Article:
Another outsider introduced this episode is special agent Dean Xavier from the FBI who is sent in to deal with the Proctor case. He is met with some resentment by the local police, as is expected, but asserts himself skillfully. Being a part of the police force is something that they are proud of and take very seriously, so of course they question any outsider coming into their turf. Lucas is still treated like an interloper, especially by Brock who was hoping to become the new sheriff. The members of the police force form their own small sect within Banshee, where interpersonal dynamics are specific to the environment.
Lucas is still figuring out where he fits in in Banshee. He came in as a definite outsider, and above that he stole the identity of the outsider. He identifies with Rebecca, who is also straddling two worlds or two identities. They are living in a kind of limbo, not belonging to any specific group or community. Rebecca not so subtly points out that, “it’s like I’m trying to be two people.” That’s certainly something Lucas can understand. Rebecca is stuck in a rigid and strict lifestyle, one she obviously does not believe in, but is afraid to be shunned, like her uncle and cast away. Like her, Lucas is stuck living the life of a stranger, but it the only way he can be in proximity to Carrie and his potential daughter. Lucas’s inner conflict is one of the most interesting aspects of the show watching his struggle to move on from the past and attempt to build a semi-legitimate life.
As he learns more about the town and is antagonized by Proctor, his kinship to Banshee and its people seem to grow in strength. He is still motivated by personal vendettas, the main reason he goes after the motorcycle thugs is because they attacked Carrie. He feels incredibly protective of her and loves her still; his choices were driven by his emotions and his need to protect her. It is plain to see that his loyalties lay with himself and not necessarily with the good of the people, at least not yet. The show seems to be leading him in that direction, but it is ambiguous. Lucas starts off in the episode planning for a potential robbery of the Longshadow’s casino. There is no denying his past and he can’t help but go back to what he knows, but will he end up going through with it? I suspect there will come a time in which Lucas will have to decide which road to take, but where he decides to go is still up in the air.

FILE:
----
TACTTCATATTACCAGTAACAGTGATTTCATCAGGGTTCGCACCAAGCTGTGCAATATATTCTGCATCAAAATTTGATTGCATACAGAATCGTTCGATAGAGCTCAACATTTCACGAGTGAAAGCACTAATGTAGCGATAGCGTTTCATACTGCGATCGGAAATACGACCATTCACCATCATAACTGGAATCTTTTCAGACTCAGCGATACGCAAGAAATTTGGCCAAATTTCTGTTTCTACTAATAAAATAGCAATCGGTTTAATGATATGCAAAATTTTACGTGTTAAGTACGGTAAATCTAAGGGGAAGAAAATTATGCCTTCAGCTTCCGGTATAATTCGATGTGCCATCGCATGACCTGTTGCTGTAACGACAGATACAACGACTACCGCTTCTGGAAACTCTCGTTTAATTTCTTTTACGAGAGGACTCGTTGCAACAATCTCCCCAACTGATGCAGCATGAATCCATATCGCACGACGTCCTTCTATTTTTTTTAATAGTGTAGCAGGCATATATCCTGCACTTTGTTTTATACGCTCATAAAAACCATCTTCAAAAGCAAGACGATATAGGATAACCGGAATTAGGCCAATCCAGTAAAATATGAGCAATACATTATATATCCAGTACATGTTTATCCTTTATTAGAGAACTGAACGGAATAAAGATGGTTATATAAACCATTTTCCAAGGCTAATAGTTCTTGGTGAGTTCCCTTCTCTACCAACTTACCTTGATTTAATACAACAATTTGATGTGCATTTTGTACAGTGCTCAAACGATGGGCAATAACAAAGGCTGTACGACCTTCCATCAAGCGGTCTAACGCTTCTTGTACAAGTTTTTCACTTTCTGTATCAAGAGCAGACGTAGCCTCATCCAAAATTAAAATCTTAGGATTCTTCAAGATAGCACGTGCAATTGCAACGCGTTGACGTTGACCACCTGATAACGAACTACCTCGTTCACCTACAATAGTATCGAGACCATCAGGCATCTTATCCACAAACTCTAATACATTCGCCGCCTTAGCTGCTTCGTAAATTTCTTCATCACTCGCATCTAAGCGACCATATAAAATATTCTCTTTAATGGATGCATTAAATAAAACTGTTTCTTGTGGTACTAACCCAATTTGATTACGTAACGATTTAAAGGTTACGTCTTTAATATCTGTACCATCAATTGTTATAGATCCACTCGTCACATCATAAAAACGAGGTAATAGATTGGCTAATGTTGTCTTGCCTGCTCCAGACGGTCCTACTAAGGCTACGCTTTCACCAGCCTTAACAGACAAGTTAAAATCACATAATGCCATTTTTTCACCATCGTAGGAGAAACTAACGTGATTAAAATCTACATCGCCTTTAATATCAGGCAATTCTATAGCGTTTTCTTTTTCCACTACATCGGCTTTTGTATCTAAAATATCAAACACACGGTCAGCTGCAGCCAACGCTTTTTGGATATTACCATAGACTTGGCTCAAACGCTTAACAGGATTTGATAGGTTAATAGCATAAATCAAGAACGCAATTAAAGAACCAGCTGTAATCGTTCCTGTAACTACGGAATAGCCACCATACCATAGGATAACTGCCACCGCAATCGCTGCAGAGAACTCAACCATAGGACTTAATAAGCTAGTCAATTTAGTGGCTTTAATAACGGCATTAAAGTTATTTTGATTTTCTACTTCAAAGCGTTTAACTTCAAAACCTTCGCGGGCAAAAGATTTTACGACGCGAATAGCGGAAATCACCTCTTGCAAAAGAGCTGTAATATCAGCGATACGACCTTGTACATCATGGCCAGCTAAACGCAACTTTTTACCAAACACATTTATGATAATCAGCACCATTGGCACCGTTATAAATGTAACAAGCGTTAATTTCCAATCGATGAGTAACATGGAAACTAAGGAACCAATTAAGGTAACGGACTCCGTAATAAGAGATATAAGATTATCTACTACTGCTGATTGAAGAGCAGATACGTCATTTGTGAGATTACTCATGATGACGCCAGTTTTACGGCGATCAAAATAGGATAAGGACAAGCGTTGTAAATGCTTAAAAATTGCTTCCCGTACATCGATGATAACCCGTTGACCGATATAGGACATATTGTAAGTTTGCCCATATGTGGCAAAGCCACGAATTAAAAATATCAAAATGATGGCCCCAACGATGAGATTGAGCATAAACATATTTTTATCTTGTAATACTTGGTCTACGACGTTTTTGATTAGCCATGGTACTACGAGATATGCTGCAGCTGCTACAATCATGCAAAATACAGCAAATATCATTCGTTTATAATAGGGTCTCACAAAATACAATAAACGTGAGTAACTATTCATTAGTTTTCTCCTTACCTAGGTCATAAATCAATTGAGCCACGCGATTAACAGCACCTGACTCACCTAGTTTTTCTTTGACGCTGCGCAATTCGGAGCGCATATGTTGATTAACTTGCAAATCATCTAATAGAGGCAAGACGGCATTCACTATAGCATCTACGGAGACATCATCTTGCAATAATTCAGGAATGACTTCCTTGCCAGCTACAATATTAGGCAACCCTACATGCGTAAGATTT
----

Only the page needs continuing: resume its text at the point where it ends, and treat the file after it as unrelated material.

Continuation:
- Where are the diamonds? Did everyone just stop caring about them?
- How long till Lucas and Siobhan hook up? I’m surprised the writers haven’t gone to that well yet. Maybe they will resist going that route, I would gladly welcome them just being good work friends.
- Job is great, want more of him now that he is living in Banshee, but I suspect the writers don’t want to overwhelm the audience with such an over the top character.